In Domestic Wild, Franklin Ginn sets out to find a new sense of the wild at the heart of modernity. Inspired by experienced, skilful gardeners, Ginn analyses what happens when plants, animals and people meet in the suburbs of London. Weaving major theories of landscape, memory and nonhuman subjectivity with the practical wisdom of gardeners, this book offers a radical new account of everyday gardening. Amid spectacular horizons of planetary loss, Domestic Wild argues that gardening offers a means to cultivate a renewed sense of intimacy with nature and ourselves.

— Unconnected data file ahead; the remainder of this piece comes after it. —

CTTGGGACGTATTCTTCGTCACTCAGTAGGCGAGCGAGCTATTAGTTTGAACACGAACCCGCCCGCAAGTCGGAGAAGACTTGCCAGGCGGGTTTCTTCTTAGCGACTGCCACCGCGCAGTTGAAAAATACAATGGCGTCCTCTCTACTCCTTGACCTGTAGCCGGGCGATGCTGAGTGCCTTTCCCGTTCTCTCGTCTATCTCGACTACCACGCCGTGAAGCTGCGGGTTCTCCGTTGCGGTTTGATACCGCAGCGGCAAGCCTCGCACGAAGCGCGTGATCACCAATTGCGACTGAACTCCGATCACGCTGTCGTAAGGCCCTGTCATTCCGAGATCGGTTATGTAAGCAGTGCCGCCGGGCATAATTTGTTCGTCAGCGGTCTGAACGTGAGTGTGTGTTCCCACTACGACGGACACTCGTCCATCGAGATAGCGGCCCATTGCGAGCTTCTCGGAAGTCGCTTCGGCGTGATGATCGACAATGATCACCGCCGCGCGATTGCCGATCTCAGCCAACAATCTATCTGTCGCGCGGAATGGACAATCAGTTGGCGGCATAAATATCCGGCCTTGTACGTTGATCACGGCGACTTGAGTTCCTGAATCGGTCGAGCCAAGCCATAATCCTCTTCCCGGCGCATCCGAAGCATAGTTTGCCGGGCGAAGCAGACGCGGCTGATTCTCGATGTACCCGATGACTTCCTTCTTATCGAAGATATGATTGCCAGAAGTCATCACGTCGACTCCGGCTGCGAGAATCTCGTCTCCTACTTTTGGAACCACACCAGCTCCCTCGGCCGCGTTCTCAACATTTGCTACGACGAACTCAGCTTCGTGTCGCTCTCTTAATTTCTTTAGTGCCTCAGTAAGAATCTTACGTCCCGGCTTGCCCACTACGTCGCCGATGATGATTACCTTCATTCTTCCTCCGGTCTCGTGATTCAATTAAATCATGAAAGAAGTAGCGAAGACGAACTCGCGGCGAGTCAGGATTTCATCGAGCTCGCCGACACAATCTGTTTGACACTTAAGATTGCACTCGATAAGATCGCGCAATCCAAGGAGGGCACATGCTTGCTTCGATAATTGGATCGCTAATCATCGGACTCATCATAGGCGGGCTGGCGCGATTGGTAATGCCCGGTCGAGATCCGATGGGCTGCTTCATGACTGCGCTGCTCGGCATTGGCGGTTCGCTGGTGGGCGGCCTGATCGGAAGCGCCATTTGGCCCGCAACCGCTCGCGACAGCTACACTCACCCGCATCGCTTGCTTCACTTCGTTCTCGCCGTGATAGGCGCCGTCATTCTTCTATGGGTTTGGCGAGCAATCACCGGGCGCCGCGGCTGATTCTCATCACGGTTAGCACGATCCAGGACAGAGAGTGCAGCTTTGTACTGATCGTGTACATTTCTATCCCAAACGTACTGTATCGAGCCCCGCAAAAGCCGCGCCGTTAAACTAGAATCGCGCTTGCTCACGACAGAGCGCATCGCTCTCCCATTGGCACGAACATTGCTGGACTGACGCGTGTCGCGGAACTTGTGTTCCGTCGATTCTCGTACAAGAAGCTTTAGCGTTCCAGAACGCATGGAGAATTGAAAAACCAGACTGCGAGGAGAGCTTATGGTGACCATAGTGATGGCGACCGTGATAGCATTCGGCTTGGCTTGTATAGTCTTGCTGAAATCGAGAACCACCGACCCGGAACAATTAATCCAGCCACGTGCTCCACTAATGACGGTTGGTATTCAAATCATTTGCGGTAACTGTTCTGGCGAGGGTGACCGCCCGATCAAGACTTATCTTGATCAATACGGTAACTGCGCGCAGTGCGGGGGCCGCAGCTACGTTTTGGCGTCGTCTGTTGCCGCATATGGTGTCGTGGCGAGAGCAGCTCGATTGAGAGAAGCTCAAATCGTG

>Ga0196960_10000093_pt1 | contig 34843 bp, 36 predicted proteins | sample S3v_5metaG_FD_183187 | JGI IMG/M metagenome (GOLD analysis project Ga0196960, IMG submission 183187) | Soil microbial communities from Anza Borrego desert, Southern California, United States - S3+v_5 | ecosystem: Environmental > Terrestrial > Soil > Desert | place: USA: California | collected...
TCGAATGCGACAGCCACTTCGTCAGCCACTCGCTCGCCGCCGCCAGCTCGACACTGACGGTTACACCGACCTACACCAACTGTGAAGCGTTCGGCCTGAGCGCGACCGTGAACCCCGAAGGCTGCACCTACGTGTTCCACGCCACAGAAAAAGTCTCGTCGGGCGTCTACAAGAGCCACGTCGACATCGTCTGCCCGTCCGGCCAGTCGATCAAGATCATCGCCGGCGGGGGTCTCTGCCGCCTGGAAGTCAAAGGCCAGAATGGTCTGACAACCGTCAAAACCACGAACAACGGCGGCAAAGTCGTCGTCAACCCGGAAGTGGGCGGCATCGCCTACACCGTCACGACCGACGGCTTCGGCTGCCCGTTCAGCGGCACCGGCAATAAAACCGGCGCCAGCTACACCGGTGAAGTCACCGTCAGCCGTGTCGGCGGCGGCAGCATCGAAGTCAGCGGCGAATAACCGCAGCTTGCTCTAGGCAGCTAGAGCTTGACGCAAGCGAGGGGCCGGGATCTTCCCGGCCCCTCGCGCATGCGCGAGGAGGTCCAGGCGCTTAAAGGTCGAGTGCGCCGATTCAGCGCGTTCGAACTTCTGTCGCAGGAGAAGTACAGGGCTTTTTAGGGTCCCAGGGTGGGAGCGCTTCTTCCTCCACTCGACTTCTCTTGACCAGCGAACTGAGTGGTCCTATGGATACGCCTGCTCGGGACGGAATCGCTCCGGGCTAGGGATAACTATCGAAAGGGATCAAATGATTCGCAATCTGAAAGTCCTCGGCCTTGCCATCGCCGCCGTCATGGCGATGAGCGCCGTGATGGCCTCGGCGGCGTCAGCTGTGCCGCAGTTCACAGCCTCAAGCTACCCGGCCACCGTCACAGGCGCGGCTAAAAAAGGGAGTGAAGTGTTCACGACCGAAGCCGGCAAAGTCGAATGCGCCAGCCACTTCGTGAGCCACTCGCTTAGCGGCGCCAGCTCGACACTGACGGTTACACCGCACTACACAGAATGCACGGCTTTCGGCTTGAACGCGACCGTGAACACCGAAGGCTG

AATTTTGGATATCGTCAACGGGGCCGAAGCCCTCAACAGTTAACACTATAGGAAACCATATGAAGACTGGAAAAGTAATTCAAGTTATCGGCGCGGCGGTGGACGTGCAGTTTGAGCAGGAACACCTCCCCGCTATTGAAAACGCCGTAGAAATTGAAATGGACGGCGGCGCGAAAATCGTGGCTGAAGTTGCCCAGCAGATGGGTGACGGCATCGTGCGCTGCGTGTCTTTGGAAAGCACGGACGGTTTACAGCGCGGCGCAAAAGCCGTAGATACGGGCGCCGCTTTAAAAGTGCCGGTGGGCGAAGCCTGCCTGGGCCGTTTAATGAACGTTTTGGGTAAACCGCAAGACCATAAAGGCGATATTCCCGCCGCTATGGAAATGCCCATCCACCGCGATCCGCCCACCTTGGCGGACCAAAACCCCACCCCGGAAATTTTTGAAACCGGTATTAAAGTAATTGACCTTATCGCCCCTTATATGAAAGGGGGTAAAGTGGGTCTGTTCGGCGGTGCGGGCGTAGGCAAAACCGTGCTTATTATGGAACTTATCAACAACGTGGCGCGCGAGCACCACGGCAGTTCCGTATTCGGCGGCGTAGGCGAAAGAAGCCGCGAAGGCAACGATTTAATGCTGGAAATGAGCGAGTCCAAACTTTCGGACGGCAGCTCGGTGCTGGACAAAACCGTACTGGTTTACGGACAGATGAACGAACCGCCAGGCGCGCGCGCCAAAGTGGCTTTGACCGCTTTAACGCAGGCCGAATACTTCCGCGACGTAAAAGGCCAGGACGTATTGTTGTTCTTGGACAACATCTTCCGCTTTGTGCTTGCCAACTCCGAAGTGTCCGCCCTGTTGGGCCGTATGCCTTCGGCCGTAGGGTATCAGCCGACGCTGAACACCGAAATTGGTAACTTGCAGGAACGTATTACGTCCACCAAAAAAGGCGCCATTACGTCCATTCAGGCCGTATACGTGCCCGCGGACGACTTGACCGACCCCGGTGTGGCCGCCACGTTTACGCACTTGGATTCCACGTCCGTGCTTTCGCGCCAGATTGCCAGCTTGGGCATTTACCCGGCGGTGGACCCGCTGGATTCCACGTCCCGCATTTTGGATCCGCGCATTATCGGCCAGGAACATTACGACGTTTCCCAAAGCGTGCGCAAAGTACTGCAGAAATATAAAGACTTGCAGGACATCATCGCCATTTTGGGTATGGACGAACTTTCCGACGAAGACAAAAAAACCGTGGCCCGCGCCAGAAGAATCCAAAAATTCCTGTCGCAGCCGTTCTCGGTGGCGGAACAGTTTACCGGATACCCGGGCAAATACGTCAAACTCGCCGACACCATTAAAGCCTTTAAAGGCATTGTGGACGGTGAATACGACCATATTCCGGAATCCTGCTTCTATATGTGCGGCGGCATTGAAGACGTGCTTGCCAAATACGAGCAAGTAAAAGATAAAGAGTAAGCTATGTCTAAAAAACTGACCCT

Table of Contents
1 Inheriting Landscape: Suburban Histories and the Force of the Past
2 Dig for Victory and the Demands of Remembering
3 Childhood, Seed and Beings of Fiction: Becoming an Authentic Gardener
4 The Possibilities of a Plant
5 Awkward Flourishing: Death of the Unwanted
Franklin Ginn is a Lecturer in Cultural and Historical Geography at the University of Bristol, UK.